Academic Programs

An important component of the MESM degree at the Bren School is theMaster’s Project. SWM Fellows work with clients to develop Master’sProject proposals that use water markets to solve water resourcesproblems. Once a proposal has been approved, SWM fellows work withteams of 4-5 MESM students for 9 months to complete the project andprovide the client with a high-quality product. Examples of SWM Fellowgroup projects are described below

Sustainable Water Markets Fellowshp Program
MESM FELLOWS CLASS OF 2019

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Marina Lindsay
Marina graduated from the University of California, Los Angeles (UCLA) with a Bachelor of Science in Environmental Science and a concentration in Systems and Societies in 2016. During her undergraduate career, Marina developed a passion for water resource challenges and their various complexities. As a writer for the UCLA Undergraduate Law Journal, Marina published an article evaluating “The State of California’s Water Rights,” in which she argued for the integration of new market-based management techniques. For her senior project, Marina worked on behalf of LA Waterkeeper analyzing stormwater legislation in Los Angeles County and identifying pitfalls in existing inspection programs. After which, Marina presented her research findings directly to the Los Angeles Regional Water Quality Control Board. Upon graduation, Marina interned at the Henry Samueli School of Engineering (UCI) on the Water Partnership for International Research and Education (PIRE) project, studying stormwater filtration systems in Melbourne, Australia. Her research efforts highlighted socio-economic disparities in sustainable infrastructure projects. For the past year, Marina worked as a Water Resource Technician for the City of Santa Barbara, managing the Meter Replacement Program. Marina comes to the Bren School with extensive experience in the water world supported by aspirations to pursue a career in Water Resource Management. As a Sustainable Water Markets Fellow, Marina plans to continue exploring water challenges and advocating for the human right to always access water, through market-based solutions.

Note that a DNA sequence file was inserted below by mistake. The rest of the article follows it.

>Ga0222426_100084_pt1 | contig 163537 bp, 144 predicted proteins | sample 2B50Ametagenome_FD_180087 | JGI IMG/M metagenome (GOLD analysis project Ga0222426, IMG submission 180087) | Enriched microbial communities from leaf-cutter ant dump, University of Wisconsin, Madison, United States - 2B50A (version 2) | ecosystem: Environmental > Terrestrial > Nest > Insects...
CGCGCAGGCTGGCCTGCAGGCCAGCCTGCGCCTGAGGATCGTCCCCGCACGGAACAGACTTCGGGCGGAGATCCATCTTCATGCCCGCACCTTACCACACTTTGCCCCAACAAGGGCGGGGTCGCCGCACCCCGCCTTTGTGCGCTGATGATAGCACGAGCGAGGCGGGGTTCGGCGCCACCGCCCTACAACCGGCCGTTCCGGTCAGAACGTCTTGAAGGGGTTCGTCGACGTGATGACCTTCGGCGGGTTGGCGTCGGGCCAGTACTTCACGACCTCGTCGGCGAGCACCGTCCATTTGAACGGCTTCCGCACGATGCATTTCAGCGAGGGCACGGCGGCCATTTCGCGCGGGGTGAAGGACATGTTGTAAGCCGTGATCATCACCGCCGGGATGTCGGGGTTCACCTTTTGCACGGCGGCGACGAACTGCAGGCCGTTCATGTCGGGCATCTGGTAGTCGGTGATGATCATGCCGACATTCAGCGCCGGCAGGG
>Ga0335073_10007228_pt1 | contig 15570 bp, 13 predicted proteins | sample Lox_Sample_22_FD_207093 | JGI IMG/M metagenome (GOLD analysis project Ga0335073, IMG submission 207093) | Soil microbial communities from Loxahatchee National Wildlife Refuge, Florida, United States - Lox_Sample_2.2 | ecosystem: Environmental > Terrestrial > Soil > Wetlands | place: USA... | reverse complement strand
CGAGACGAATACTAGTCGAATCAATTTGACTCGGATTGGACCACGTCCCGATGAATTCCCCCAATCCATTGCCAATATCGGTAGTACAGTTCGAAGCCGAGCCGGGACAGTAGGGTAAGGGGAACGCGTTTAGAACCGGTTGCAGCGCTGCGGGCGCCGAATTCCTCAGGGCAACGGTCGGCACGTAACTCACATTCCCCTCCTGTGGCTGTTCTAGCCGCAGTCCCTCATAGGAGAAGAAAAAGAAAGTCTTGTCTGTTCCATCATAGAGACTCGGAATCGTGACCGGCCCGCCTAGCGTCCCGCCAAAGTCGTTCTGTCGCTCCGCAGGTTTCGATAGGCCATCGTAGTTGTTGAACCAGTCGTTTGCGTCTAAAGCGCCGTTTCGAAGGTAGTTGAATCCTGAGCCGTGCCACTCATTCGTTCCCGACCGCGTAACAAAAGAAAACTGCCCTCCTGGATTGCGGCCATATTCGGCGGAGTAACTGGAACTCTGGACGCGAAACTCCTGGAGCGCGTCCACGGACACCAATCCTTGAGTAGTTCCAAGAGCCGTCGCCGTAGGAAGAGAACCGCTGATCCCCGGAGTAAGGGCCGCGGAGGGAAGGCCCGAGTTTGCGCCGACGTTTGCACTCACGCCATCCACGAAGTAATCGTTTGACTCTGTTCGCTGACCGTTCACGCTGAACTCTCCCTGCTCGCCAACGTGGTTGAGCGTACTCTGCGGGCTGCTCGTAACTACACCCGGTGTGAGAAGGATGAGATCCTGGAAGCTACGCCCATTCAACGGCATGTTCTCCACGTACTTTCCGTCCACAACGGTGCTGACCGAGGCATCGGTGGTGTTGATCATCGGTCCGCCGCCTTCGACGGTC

Austin Melcher
Austin graduated from Michigan State University in 2011 with a Bachelor of Science in Chemical Engineering and a specialization in Environmental Studies. As an undergraduate Austin studied abroad in Ireland, Australia, Peru, and Kenya where he completed multiple community engagement projects focused on water supply, appropriate technology, and social justice. Through these experiences he was inspired to pursue a career in the environmental field by witnessing the profound effect of water access issues on the livelihood of local communities and individuals in a variety of global contexts. He also applied this interest in water-related issues by working for the Institute for Water Research at Michigan State University where he analyzed the impacts of water withdrawals on freshwater ecosystems. Over the past six years Austin has consulted with both public and private organizations on numerous water projects throughout California while working as an environmental specialist with Dudek. He has provided environmental analysis and permitting expertise on recycled water projects; multiple seawater desalination plants, including the largest capacity desalination plant in the Western Hemisphere; and researched market potential for private water ventures based on water pricing factors. As a Sustainable Water Markets Fellow, Austin is focused on market-based water allocation, including the balancing of municipal water portfolios with environmental co-benefits in the context of climate change throughout the U.S. and efficiencies in the water-energy nexus for sustainable water supply globally.